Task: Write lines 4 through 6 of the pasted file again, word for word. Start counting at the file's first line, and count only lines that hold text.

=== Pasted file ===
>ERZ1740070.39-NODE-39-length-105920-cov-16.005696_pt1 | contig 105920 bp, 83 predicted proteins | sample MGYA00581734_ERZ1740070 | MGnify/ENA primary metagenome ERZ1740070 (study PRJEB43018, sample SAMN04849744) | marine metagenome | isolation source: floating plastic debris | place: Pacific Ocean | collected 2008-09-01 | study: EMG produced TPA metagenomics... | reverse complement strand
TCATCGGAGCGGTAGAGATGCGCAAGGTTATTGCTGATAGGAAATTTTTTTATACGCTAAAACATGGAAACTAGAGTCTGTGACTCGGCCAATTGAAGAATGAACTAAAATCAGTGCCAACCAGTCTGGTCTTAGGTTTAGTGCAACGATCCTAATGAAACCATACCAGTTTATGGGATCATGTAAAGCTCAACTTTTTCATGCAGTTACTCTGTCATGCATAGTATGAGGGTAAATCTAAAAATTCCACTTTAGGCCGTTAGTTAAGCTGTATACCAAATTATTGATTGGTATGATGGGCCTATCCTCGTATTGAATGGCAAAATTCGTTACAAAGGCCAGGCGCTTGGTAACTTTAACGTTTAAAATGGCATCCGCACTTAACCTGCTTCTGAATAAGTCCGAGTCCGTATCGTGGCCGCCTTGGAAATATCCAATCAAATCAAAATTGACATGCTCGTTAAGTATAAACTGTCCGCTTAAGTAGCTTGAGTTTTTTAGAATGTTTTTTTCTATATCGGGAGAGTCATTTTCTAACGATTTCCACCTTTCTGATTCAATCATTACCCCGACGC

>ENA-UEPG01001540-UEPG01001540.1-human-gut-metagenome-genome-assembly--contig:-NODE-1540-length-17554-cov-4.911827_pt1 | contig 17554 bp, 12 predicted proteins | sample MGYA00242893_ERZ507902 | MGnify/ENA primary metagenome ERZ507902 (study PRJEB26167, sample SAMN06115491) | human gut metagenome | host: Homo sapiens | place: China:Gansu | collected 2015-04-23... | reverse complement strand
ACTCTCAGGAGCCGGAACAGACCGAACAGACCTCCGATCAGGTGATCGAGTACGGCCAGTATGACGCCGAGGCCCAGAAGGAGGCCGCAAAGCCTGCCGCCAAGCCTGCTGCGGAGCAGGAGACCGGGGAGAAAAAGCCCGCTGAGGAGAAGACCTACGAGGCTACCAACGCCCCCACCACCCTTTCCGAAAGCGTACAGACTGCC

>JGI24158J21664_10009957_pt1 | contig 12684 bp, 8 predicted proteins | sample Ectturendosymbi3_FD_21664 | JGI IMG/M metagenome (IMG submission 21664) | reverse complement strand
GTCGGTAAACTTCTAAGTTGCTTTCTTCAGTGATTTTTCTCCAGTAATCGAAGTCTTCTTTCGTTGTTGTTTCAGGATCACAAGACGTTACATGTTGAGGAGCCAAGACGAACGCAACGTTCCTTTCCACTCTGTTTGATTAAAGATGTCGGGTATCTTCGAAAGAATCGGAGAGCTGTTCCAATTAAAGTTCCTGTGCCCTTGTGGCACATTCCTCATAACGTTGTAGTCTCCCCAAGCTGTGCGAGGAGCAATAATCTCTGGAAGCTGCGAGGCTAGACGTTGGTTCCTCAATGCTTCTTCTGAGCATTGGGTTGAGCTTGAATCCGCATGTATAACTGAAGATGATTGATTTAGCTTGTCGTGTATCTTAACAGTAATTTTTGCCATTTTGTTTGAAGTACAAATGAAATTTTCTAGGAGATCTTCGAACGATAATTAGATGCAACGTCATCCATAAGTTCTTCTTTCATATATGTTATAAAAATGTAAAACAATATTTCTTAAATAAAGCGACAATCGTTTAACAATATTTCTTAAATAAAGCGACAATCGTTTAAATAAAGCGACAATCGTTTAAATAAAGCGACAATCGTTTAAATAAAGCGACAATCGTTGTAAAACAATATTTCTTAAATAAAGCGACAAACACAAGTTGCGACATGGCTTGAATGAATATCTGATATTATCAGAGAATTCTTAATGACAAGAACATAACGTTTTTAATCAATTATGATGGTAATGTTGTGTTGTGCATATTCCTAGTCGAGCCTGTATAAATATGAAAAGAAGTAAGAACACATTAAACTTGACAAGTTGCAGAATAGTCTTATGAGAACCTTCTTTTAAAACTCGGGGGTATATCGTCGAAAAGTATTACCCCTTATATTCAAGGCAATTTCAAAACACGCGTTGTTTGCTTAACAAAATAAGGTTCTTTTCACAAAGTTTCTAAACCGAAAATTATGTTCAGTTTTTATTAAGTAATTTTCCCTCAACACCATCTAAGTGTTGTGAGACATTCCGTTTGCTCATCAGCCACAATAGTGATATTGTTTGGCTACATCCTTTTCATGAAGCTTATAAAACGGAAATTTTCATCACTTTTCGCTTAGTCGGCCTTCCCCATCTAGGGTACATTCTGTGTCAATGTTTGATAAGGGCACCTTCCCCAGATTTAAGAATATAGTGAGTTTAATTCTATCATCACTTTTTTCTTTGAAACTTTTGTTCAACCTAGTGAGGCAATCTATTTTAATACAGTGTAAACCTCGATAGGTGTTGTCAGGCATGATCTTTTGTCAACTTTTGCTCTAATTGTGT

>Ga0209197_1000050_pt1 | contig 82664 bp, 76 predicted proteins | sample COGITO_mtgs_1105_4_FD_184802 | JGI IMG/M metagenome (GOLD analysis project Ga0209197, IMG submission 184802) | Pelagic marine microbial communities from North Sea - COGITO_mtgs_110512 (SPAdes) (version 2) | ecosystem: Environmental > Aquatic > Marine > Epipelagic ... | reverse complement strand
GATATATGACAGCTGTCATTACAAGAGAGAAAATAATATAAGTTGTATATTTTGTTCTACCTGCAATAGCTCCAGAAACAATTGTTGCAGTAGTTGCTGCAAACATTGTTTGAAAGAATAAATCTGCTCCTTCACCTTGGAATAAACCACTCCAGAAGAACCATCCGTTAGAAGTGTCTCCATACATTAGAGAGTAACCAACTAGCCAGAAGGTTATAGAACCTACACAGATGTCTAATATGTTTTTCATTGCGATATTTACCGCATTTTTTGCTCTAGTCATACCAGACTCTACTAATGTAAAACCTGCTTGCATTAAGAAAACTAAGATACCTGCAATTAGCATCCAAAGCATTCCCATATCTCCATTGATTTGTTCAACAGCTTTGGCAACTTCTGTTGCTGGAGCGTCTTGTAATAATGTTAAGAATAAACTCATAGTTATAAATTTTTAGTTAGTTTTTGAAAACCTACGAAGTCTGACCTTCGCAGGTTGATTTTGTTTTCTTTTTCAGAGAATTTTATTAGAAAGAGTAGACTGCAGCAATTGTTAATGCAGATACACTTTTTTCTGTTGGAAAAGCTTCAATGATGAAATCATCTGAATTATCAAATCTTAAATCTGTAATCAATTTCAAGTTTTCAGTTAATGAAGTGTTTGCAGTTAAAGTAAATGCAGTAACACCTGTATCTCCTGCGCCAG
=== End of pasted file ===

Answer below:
ACTCTCAGGAGCCGGAACAGACCGAACAGACCTCCGATCAGGTGATCGAGTACGGCCAGTATGACGCCGAGGCCCAGAAGGAGGCCGCAAAGCCTGCCGCCAAGCCTGCTGCGGAGCAGGAGACCGGGGAGAAAAAGCCCGCTGAGGAGAAGACCTACGAGGCTACCAACGCCCCCACCACCCTTTCCGAAAGCGTACAGACTGCC

>JGI24158J21664_10009957_pt1 | contig 12684 bp, 8 predicted proteins | sample Ectturendosymbi3_FD_21664 | JGI IMG/M metagenome (IMG submission 21664) | reverse complement strand
GTCGGTAAACTTCTAAGTTGCTTTCTTCAGTGATTTTTCTCCAGTAATCGAAGTCTTCTTTCGTTGTTGTTTCAGGATCACAAGACGTTACATGTTGAGGAGCCAAGACGAACGCAACGTTCCTTTCCACTCTGTTTGATTAAAGATGTCGGGTATCTTCGAAAGAATCGGAGAGCTGTTCCAATTAAAGTTCCTGTGCCCTTGTGGCACATTCCTCATAACGTTGTAGTCTCCCCAAGCTGTGCGAGGAGCAATAATCTCTGGAAGCTGCGAGGCTAGACGTTGGTTCCTCAATGCTTCTTCTGAGCATTGGGTTGAGCTTGAATCCGCATGTATAACTGAAGATGATTGATTTAGCTTGTCGTGTATCTTAACAGTAATTTTTGCCATTTTGTTTGAAGTACAAATGAAATTTTCTAGGAGATCTTCGAACGATAATTAGATGCAACGTCATCCATAAGTTCTTCTTTCATATATGTTATAAAAATGTAAAACAATATTTCTTAAATAAAGCGACAATCGTTTAACAATATTTCTTAAATAAAGCGACAATCGTTTAAATAAAGCGACAATCGTTTAAATAAAGCGACAATCGTTTAAATAAAGCGACAATCGTTGTAAAACAATATTTCTTAAATAAAGCGACAAACACAAGTTGCGACATGGCTTGAATGAATATCTGATATTATCAGAGAATTCTTAATGACAAGAACATAACGTTTTTAATCAATTATGATGGTAATGTTGTGTTGTGCATATTCCTAGTCGAGCCTGTATAAATATGAAAAGAAGTAAGAACACATTAAACTTGACAAGTTGCAGAATAGTCTTATGAGAACCTTCTTTTAAAACTCGGGGGTATATCGTCGAAAAGTATTACCCCTTATATTCAAGGCAATTTCAAAACACGCGTTGTTTGCTTAACAAAATAAGGTTCTTTTCACAAAGTTTCTAAACCGAAAATTATGTTCAGTTTTTATTAAGTAATTTTCCCTCAACACCATCTAAGTGTTGTGAGACATTCCGTTTGCTCATCAGCCACAATAGTGATATTGTTTGGCTACATCCTTTTCATGAAGCTTATAAAACGGAAATTTTCATCACTTTTCGCTTAGTCGGCCTTCCCCATCTAGGGTACATTCTGTGTCAATGTTTGATAAGGGCACCTTCCCCAGATTTAAGAATATAGTGAGTTTAATTCTATCATCACTTTTTTCTTTGAAACTTTTGTTCAACCTAGTGAGGCAATCTATTTTAATACAGTGTAAACCTCGATAGGTGTTGTCAGGCATGATCTTTTGTCAACTTTTGCTCTAATTGTGT